SUSY Implications from WIMP Annihilation into Scalars at the Galactic Centre [Cross-Listing]

An excess in gamma-rays emanating from the galactic centre has recently been observed in the Fermi-LAT data. This signal can be interpreted as resulting from WIMP annihilation, with the spectrum well-fit by dark matter annihilating dominantly into either bottom-quark or Higgs pairs. Supersymmetric models provide a well-motivated framework to study the implications of this signal in these channels. With a neutralino dark matter candidate, the gamma-ray excess cannot be easily accommodated in the minimal supersymmetric model, which in any case requires tuning below the percent level to explain the observed Higgs mass. Instead we are naturally led to consider the next-to-minimal model with a singlet superfield. This not only allows for the annihilation channel into bottom-quark pairs to be implemented, but also provides new possibilities for annihilation into Higgs-pseudoscalar pairs. We show that the fit to the gamma-ray excess for the Higgs-pseudoscalar channel can be just as good as for annihilation into bottom-quark pairs. Moreover, in the parameter range of interest, the next-to-minimal supersymmetric model solves the mu-problem and can explain the 125 GeV Higgs mass with improved naturalness. We also consider an extension by adding a right-handed neutrino superfield with the right-handed sneutrino acting as a dark matter candidate. Interestingly, this allows for the annihilation into pseudoscalar pairs which also provide a good fit to the gamma-ray excess. Furthermore, in the case of a neutralino LSP, the late decay of a sneutrino NLSP can non-thermally produce the observed relic abundance. Finally, the WIMP annihilation into scalar pairs allows for the possibility of detecting the Higgs or pseudoscalar decay into two photons, providing a smoking-gun signal of the model.

Search for GeV Gamma Ray Bursts with the ARGO-YBJ Detector: Summary of Eight Years of Observations

The search for Gamma Ray Burst (GRB) emission in the energy range 1-100 GeV in coincidence with the satellite detection has been carried out using the Astrophysical Radiation with Ground-based Observatory at YangBaJing (ARGO-YBJ) experiment. The high altitude location (4300 m a.s.l.), the large active surface ($\sim$ 6700 m$^2$ of Resistive Plate Chambers), the wide field of view ($\sim 2~$sr, limited only by the atmospheric absorption) and the high duty cycle ($>$ 86 %) make the ARGO-YBJ experiment particularly suitable to detect short and unexpected events like GRBs. With the scaler mode technique, i.e., counting all the particles hitting the detector with no measurement of the primary energy and arrival direction, the minimum threshold of $\sim$ 1 GeV can be reached, overlapping the direct measurements carried out by satellites. During the experiment lifetime, from December 17, 2004 to February 7, 2013, a total of 206 GRBs occurring within the ARGO-YBJ field of view (zenith angle $\theta$ $\le$ 45$^{\circ}$) have been analyzed. This is the largest sample of GRBs investigated with a ground-based detector. Two lightcurve models have been assumed and since in both cases no significant excess has been found, the corresponding fluence upper limits in the 1-100 GeV energy region have been derived, with values as low as 10$^{-5}~$erg cm$^{-2}$. The analysis of a subset of 24 GRBs with known redshift has been used to constrain the fluence extrapolation to the GeV region together with possible cutoffs under different assumptions on the spectrum.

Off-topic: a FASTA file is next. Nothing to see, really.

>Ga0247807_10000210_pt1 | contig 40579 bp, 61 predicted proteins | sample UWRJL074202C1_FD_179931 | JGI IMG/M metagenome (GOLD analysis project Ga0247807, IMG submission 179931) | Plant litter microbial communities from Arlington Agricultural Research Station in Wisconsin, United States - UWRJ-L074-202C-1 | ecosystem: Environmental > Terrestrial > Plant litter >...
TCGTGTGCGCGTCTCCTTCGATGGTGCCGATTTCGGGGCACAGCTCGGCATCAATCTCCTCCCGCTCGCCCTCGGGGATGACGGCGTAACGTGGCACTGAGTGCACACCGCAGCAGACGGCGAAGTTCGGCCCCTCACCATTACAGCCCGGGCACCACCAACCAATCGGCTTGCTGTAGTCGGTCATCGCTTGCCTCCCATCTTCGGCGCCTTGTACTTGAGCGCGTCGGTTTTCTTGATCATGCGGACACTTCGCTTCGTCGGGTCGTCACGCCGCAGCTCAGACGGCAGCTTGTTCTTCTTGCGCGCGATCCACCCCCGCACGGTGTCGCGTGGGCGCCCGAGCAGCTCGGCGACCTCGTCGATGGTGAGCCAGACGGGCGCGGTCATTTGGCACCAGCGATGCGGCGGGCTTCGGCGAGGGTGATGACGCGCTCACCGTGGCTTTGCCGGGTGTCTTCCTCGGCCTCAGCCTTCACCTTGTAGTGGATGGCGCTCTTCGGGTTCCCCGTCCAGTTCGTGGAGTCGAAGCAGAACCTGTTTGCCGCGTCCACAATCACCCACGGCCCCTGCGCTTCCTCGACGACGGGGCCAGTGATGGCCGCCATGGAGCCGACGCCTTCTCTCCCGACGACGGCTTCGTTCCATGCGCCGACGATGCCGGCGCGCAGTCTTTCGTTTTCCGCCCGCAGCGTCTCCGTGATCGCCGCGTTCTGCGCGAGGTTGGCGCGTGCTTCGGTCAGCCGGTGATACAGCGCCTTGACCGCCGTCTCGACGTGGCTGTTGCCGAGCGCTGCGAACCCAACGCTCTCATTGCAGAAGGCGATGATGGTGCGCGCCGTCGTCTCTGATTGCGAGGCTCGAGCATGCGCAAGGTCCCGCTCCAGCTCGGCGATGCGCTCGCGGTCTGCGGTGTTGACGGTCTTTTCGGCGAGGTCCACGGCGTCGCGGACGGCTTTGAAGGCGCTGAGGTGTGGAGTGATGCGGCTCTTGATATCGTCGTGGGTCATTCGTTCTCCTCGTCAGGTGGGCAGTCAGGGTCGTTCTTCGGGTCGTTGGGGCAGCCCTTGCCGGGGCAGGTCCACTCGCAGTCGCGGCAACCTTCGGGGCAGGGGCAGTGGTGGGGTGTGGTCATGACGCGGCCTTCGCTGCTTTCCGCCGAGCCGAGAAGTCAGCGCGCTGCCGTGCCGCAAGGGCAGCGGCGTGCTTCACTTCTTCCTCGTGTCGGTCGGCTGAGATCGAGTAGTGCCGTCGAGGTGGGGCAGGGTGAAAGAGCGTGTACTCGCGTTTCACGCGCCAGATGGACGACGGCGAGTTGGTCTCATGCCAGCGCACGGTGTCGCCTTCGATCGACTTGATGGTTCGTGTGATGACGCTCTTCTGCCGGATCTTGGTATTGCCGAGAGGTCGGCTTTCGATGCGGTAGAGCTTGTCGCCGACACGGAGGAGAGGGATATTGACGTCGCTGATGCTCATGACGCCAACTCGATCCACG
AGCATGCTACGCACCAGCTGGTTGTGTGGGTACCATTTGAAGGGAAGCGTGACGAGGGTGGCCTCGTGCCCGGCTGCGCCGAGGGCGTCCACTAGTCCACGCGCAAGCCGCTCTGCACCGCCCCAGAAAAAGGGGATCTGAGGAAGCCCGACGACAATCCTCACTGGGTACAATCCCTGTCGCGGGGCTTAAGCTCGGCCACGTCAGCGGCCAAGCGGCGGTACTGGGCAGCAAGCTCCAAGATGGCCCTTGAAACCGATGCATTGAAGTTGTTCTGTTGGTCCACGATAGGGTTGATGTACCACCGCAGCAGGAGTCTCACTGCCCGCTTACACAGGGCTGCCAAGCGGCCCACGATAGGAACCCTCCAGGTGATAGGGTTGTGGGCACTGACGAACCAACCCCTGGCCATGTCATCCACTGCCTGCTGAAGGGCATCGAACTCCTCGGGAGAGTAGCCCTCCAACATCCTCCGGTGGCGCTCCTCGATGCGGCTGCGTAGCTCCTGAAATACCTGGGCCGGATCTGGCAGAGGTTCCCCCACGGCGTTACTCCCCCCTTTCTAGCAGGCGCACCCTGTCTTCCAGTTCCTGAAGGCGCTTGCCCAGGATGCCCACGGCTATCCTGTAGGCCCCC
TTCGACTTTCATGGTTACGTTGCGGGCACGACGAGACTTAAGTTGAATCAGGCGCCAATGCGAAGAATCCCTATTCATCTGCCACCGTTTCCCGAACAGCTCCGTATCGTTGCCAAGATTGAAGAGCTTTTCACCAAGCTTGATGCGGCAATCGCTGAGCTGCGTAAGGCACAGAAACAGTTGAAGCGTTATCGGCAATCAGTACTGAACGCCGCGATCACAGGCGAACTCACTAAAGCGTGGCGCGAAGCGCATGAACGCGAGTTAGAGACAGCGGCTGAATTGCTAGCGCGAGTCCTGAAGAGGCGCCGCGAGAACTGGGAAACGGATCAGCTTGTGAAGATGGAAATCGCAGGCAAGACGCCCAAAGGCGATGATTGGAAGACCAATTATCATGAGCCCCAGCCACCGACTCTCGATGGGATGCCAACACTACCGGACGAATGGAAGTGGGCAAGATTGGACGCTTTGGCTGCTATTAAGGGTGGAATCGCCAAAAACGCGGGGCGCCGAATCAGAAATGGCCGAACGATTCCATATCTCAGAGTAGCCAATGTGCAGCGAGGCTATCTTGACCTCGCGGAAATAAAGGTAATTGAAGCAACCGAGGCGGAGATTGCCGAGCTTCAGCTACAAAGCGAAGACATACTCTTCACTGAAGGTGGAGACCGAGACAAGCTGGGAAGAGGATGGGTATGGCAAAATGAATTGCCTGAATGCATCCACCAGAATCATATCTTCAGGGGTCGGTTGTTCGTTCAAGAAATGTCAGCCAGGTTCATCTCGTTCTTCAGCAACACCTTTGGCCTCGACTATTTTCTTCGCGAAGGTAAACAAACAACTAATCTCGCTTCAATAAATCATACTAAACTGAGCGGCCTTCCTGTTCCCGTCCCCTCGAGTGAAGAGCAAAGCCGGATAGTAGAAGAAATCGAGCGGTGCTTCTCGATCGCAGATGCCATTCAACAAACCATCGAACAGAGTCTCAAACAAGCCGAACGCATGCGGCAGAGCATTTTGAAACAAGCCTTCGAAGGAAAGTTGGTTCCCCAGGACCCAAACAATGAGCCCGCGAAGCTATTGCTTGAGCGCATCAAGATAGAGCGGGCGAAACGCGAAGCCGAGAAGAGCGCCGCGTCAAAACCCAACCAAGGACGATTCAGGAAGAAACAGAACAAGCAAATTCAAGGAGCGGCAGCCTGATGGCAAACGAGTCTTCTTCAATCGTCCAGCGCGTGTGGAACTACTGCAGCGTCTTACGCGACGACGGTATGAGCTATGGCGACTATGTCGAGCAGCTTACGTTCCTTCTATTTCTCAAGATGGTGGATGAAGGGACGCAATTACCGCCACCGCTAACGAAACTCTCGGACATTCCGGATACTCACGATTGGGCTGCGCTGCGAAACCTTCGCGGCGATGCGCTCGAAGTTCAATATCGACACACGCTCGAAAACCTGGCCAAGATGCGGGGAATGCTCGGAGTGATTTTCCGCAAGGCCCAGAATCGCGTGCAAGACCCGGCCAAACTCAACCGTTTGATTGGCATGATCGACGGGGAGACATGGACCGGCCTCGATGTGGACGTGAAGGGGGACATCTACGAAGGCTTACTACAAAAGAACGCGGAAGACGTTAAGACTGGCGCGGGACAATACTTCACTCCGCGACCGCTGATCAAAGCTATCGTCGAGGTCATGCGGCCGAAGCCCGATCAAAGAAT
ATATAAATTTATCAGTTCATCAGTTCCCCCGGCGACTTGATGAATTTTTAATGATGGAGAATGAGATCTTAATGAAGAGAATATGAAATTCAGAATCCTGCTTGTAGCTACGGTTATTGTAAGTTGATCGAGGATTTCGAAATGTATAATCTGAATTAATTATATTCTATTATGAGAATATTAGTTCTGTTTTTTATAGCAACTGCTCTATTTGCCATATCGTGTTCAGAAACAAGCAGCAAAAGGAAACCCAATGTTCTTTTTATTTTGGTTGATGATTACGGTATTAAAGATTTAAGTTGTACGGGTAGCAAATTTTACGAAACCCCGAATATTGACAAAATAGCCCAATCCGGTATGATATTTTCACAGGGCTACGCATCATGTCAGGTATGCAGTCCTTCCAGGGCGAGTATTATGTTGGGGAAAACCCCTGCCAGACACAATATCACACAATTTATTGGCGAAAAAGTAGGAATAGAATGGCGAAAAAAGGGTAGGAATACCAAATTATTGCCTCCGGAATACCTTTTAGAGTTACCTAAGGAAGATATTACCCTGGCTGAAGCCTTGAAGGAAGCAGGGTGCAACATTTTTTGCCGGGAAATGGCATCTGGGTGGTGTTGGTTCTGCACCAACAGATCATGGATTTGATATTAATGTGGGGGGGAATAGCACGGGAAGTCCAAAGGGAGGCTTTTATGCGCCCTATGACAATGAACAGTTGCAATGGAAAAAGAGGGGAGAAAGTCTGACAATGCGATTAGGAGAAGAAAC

Detectability of Planck-Scale-Induced Blurring with Gamma-Ray Bursts

Microscopic fluctuations inherent to the fuzziness of spacetime at the Planck scale might accumulate in wavefronts propagating a cosmological distance and lead to noticeable blurring in an image of a pointlike source. Distant quasars viewed in the optical and ultraviolet with Hubble Space Telescope (HST} may show this weakly, and if real suggests a stronger effect should be seen for Gamma-Ray Bursts (GRBs) in X-rays and gamma-rays. Those telescopes, however, operate far from their diffraction limits. A description of how Planck-scale-induced blurring could be sensed at high energy, even with cosmic rays, while still agreeing with the HST results is discussed. It predicts dilated apparent source size and inflated uncertainties in positional centroids, effectively a threshold angular accuracy restricting knowledge of source location on the sky. These outcomes are found to be consistent with an analysis of the 10 highest-redshift GRB detections reported for the Fermi satellite. Confusion with photon cascade and scattering phenomena is also possible; prospects for a definitive multiwavelength measurement are considered.

A Correlation Between Optical, X-ray, and Gamma-ray Variations in Blazar 3C 454.3

We present the light curve data of a remarkable blazer 3C 454.3 (z=0.859) in optical, X-ray, and gamma-ray bands. Since January 2008, we have been monitoring this object using the 50 cm MITSuME, a optical telescope, and detected several flares including extraordinary and simultaneous flares in the $\gamma$-ray and optical bands in November 2010. Additionally, the Monitor of All-sky Image (MAXI) has been observing 3C 454.3 continuously since August 2009. Using these data and gamma-ray flux observed with Fermi-LAT, we discuss features and correlations of flux variations between the energy bands.

Decoupled Sectors and Wolf-Rayet Galaxies [Replacement]

The universe may contain several decoupled matter sectors which primarily couple through gravity to the Standard Model degrees of freedom. We focus here on the description of astrophysical environments that allow for comparable densities and spatial distributions of visible matter and decoupled dark matter. We discuss four Wolf-Rayet galaxies (NGC 1614, NGC 3367, NGC 4216 and NGC 5430) which should contain comparable amounts of decoupled dark and visible matter in the star forming regions. This could lead to the observation of Gamma Ray Burst events with physics modified by jets of dark matter radiation.